Monthly Archives: February 2013

Mobile Reality of PSD to HTML5 CSS3 Conversion


Can modern mobile and Web technologies amaze us ever more? The new HTML5 and CSS3 standards imply the answer “Yes” and promise to make our web and mobile experience much more stunning.

HTML5 is called to take into account vital needs of the modern Web and solve a number of issues not covered in the previous versions of HTML. But presence of such companies as Apple and Google amid the key supporters of the HTML5 development also suggests that one of the central ideas behind HTML5 is as much as possible integration of web technologies and mobile platforms.

The presumable aim is to support web-based and web-oriented mobile devices and systems to provide an effective environment for full-fledged web applications and cloud services. This reflects an increasing tendency of switching from ‘old-fashioned’ desktop PCs to more lightweight and convenient but already high-performance handhelds, netbooks, and tablets that much better satisfy the requirements of a contemporary person and globalized business.

HTML5 and CSS3 Features Useful for the Mobile Web

So what makes HTML5 so attractive for web application development in general and the mobile Web in particular?

Amid the new features of HTML5 which deserve special attention are as follows:

* Inherent audio and video streaming support and playback

E.g., users don’t need to install third-party Flash or audio players to use multimedia capabilities.

* Offline data storage

Now web applications can intensively use data caching on the client’s side. Thus making user experience smoother and increasing the application availability.

* Extended drag-and-drop support

* Web sockets

The interactive connections to the server are made really easy. Chat-like applications benefit here.

* Extended drawing capabilities (Canvas element)

It is useful for flowcharts, 2D games, stunning graphic interfaces which extend beyond the conventional HTML and CSS.

* Geolocation

It will provide location-specific information for users based on Wi-Fi signals or GPS, which can then provide users with content relevant to their physical locations.

CSS3 is another new standard responsive for web design as well as for overall user experience. Its hottest features are:

– Embedding custom fonts

– Translucent page elements

– Multiple background pictures

– Rounded edges for rectangular regions

– Shadows for fonts and regions

– Transform & Transition (available only for WebKit-based browsers such as Safari or Chrome)

HTML5 and CSS3 give a possibility to create more interactive and functional web resources, using less Javascript or AJAX requests and with less need for third-party plug-ins. In their turn, mobile applications based on HTML5 can be more dynamic and integrated than ever before. The major mobile platforms allow using of complex UI elements on the Web now (excluding only some specific native facilities of the operating system) and encourage this approach.

PSD to HTML5 Conversion Services

In the modern web development the gap between design and back-end programming is filled in by so-called PSD to HTML conversion services. Just PSD to HTML conversion providers stay first in line to make websites mobile, constantly keep abreast of the Web novelties and apply them in their work.

Previously a customer of PSD to HTML services asked to cut a separate mobile version of their website. Generally it was a static stump of the desktop version with a layout intended for smaller screens. Now there is a new possibility to make a full website rendered correctly on desktops, netbooks, smartphones or tablets of different device manufacturers. That is why many businesses that gain profits with the help of Web technologies strive to cut their websites cross-platform, so as not to fall behind in today’s competitive business environment.

Though HTML5 and CSS3 are not completely accepted yet (actually the final specification is expected to be finalized by 2014), their features are supported (in fact, only in part) by new versions of the main web browsers – Chrome, IE9, Firefox, Safari, etc. PSD to HTML conversion companies have started adopting the HTML5 and CSS3 possibilities too, to leverage new capabilities and grant smooth transition when standards are finally accepted.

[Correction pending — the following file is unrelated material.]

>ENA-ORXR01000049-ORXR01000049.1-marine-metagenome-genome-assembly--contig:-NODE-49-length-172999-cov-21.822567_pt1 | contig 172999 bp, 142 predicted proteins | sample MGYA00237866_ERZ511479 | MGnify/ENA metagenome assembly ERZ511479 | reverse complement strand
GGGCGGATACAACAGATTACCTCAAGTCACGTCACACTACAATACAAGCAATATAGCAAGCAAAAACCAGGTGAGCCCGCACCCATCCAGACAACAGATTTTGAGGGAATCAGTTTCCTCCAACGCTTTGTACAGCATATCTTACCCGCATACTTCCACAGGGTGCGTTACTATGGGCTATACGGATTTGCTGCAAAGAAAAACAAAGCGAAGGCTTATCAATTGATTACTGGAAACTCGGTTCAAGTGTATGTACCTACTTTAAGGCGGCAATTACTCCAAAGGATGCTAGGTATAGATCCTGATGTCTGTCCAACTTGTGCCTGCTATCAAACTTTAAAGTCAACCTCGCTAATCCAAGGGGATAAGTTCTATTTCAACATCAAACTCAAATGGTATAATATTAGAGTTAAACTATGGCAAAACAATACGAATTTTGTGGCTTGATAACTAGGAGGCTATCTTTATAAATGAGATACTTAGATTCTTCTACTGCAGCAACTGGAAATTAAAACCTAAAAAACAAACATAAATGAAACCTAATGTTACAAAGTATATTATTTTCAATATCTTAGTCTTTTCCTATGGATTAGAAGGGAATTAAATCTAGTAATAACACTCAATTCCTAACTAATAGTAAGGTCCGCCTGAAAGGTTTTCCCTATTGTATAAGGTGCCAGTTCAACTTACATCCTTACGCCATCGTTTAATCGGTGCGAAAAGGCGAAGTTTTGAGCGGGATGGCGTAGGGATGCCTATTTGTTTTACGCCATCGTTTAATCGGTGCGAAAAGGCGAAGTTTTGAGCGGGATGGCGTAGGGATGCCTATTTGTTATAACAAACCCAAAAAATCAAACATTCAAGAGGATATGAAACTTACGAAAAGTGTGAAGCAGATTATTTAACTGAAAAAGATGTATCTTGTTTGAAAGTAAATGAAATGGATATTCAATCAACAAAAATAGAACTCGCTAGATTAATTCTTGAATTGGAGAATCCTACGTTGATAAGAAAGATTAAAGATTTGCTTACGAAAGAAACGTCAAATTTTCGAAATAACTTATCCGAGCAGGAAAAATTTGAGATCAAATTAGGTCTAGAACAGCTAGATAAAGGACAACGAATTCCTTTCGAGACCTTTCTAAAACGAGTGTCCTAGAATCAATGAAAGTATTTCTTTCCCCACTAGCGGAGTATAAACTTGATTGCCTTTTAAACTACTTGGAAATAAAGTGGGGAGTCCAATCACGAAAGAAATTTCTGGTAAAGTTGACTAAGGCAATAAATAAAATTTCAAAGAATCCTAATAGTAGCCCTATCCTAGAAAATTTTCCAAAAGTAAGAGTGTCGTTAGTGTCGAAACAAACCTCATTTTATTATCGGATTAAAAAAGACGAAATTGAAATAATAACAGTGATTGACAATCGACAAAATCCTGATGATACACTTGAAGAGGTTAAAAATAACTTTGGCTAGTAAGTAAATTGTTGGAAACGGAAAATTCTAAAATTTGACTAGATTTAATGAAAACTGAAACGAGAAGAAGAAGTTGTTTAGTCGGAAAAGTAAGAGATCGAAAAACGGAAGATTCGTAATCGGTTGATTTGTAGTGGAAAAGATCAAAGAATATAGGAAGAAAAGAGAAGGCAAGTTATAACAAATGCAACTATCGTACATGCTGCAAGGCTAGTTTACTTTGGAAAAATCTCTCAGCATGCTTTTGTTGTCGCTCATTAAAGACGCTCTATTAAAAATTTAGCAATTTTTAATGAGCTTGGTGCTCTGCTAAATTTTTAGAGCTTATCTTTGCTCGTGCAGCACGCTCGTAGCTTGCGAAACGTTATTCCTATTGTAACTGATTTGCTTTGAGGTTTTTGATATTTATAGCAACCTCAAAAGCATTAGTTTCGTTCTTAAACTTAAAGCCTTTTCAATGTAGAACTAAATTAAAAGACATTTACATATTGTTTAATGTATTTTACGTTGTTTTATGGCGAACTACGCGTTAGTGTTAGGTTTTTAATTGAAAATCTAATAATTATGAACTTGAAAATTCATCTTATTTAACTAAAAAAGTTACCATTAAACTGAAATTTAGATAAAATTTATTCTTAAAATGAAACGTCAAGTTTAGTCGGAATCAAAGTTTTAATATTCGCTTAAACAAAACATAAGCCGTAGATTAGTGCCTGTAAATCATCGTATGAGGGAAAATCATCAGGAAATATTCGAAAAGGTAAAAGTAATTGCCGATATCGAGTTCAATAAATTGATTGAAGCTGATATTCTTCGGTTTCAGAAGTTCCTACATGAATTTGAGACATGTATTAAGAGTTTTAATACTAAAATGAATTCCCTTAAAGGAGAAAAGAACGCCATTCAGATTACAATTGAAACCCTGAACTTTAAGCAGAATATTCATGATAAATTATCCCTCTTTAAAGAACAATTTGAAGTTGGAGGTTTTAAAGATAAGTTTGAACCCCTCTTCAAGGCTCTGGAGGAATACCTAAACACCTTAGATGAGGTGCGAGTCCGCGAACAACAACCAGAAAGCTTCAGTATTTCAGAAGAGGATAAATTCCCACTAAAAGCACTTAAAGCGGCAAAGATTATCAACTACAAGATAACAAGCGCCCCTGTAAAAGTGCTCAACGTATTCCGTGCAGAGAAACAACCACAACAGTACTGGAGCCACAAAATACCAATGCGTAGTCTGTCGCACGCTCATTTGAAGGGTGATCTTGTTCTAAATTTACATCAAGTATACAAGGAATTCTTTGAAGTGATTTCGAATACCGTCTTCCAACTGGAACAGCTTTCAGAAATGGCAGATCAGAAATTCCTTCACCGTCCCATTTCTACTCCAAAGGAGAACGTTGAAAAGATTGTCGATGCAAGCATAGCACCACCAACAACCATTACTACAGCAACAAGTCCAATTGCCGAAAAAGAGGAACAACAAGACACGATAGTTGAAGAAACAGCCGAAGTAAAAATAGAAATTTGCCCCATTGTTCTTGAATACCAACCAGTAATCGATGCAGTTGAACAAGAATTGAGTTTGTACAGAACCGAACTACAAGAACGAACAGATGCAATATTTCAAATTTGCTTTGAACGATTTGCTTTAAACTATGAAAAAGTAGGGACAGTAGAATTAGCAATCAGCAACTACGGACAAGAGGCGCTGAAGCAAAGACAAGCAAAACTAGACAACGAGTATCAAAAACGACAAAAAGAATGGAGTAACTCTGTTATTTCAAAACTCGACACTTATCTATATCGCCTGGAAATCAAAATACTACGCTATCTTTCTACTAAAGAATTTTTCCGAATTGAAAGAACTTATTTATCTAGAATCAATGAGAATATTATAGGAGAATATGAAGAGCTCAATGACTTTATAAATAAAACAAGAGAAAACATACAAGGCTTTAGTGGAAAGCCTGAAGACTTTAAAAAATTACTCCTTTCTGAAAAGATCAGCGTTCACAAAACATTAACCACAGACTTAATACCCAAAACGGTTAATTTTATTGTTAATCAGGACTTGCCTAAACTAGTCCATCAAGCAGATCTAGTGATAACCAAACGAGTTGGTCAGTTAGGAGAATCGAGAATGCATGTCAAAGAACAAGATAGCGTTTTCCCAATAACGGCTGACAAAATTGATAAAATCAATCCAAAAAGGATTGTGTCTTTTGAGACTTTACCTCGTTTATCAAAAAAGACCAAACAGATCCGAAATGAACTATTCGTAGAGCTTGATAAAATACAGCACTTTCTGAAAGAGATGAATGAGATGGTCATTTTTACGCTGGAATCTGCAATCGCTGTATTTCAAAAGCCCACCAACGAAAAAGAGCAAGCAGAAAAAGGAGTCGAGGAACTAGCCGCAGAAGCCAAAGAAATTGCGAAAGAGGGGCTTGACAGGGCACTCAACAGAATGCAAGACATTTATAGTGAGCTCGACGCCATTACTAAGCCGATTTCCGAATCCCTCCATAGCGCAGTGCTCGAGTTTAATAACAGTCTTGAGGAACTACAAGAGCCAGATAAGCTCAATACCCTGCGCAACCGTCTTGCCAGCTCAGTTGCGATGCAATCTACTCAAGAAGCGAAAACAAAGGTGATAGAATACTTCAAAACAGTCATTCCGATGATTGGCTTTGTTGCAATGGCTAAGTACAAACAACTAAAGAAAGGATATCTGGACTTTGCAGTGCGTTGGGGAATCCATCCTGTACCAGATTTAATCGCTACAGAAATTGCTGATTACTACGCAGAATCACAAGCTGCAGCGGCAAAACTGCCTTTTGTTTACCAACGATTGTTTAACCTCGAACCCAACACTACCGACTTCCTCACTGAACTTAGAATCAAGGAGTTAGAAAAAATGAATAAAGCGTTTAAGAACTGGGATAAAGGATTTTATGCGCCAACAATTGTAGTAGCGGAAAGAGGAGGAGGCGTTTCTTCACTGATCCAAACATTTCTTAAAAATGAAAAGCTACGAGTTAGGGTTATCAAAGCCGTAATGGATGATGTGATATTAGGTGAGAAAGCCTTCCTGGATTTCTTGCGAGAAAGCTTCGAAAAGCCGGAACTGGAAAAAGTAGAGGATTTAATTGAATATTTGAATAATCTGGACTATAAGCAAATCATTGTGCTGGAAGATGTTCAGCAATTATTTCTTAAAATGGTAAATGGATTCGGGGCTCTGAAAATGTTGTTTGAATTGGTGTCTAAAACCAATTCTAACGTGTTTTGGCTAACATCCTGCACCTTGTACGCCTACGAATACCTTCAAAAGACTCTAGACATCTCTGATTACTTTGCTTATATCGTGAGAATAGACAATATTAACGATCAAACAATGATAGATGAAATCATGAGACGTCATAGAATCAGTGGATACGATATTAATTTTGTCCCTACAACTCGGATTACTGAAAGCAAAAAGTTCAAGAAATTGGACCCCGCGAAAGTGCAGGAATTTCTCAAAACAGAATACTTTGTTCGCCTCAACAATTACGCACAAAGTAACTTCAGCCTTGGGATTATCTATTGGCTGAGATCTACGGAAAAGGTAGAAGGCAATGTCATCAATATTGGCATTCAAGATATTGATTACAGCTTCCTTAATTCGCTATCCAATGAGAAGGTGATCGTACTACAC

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Web Page Design – How to Get Started With CSS and Stop Using Tables to Design Your Sites


I’ve been working with CSS for a while and tables even longer. Having worked so long figuring out the tricks and workarounds for tables, I’ve mostly used tables for structure and CSS for style. That is not a bad thing. But is only using part of the power of CSS.

Moreover, I had a project recently that required a table free design. If you find yourself in this situation don’t panic. If you can understand the purpose of CSS, and learn or know the basics of CSS syntax, it can be a fairly simple process.

The main thing to keep in mind is that you are trying to end up with a site that has pages that contain mostly just data. You will also have one or more style sheets that contain all the structure and design of the site.

Since there are already books, sites and courses that cover all the details of CSS, I will not be going into the syntax or details of CSS. I’ve never found any aspects of CSS complicated enough to need outside instruction or even a book, but I have wasted time going over the details without seeing the big picture. This article will just cover the main aspects of CSS and what areas of CSS should be understood before you get into the details.

For practice, I took a site that was mostly done in tables, and converted the site to all CSS. The basic lay out of the site is a header, sidebar, main content area, advertising section and a footer. This is a fairly common lay out, but these guidelines will work for almost any lay out or new design.

First you must truly separate all the data from any structure and formatting. This seems obvious if you know anything about the reason for CSS. I only point this out, because it is very easy to throw some formatting in with the data if you are new to the process. That would not be the end of the world, but it would be missing the point of the exercise. Remember, the goal is to change the way you currently build pages and start using CSS wherever possible. The reason: so that major changes to the look and feel of the site can be made without having to make changes to all the pages.

Second always try to think if there is any possibility that you will be reusing the code.

NOTE: This may not make much sense if you have no or limited knowledge of CSS, but make a note of it and keep it in mind as you start using CSS.

If it is code that you will be reusing, make sure you make it a class. Also, try to put it in your main style sheet. As you become more advanced with CSS, you will most likely have multiple style sheets. Having site wide elements in your main style sheet will make them easier to edit in the future. Also, since all pages will be calling the main style sheet file, the class will always be available when you make a call for it.